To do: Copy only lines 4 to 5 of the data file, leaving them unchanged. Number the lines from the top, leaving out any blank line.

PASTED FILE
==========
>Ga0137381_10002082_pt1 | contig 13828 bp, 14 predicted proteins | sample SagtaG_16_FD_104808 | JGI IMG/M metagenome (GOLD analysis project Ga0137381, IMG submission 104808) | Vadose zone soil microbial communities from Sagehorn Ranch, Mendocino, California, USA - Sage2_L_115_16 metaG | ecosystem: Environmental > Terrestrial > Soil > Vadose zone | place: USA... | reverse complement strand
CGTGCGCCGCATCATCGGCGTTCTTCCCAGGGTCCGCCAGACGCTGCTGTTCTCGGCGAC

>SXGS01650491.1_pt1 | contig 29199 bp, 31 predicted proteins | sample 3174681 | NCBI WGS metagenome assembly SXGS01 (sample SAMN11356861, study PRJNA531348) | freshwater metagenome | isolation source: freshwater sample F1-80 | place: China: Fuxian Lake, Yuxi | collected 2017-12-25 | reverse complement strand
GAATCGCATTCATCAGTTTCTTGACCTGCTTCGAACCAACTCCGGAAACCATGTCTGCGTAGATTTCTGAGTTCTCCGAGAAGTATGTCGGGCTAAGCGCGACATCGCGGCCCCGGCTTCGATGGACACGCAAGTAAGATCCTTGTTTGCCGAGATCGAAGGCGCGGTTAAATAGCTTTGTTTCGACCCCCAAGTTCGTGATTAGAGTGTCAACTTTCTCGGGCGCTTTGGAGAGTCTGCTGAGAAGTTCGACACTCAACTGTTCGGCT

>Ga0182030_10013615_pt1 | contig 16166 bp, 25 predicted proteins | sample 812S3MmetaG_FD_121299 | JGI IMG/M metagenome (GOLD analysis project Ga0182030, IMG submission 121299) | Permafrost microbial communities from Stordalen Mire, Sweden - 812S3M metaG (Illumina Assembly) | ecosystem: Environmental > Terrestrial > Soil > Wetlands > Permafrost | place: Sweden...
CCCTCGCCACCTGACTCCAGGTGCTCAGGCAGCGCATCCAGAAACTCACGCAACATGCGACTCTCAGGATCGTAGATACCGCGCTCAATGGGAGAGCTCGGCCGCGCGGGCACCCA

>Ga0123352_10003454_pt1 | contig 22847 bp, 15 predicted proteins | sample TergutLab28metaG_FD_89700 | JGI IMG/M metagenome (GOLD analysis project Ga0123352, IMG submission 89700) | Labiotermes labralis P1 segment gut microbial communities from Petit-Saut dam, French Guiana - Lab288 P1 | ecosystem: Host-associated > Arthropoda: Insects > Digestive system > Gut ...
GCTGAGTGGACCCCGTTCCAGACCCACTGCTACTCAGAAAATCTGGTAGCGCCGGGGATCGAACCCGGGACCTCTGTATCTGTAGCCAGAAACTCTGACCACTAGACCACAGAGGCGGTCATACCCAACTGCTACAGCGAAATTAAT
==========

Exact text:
GAATCGCATTCATCAGTTTCTTGACCTGCTTCGAACCAACTCCGGAAACCATGTCTGCGTAGATTTCTGAGTTCTCCGAGAAGTATGTCGGGCTAAGCGCGACATCGCGGCCCCGGCTTCGATGGACACGCAAGTAAGATCCTTGTTTGCCGAGATCGAAGGCGCGGTTAAATAGCTTTGTTTCGACCCCCAAGTTCGTGATTAGAGTGTCAACTTTCTCGGGCGCTTTGGAGAGTCTGCTGAGAAGTTCGACACTCAACTGTTCGGCT

>Ga0182030_10013615_pt1 | contig 16166 bp, 25 predicted proteins | sample 812S3MmetaG_FD_121299 | JGI IMG/M metagenome (GOLD analysis project Ga0182030, IMG submission 121299) | Permafrost microbial communities from Stordalen Mire, Sweden - 812S3M metaG (Illumina Assembly) | ecosystem: Environmental > Terrestrial > Soil > Wetlands > Permafrost | place: Sweden...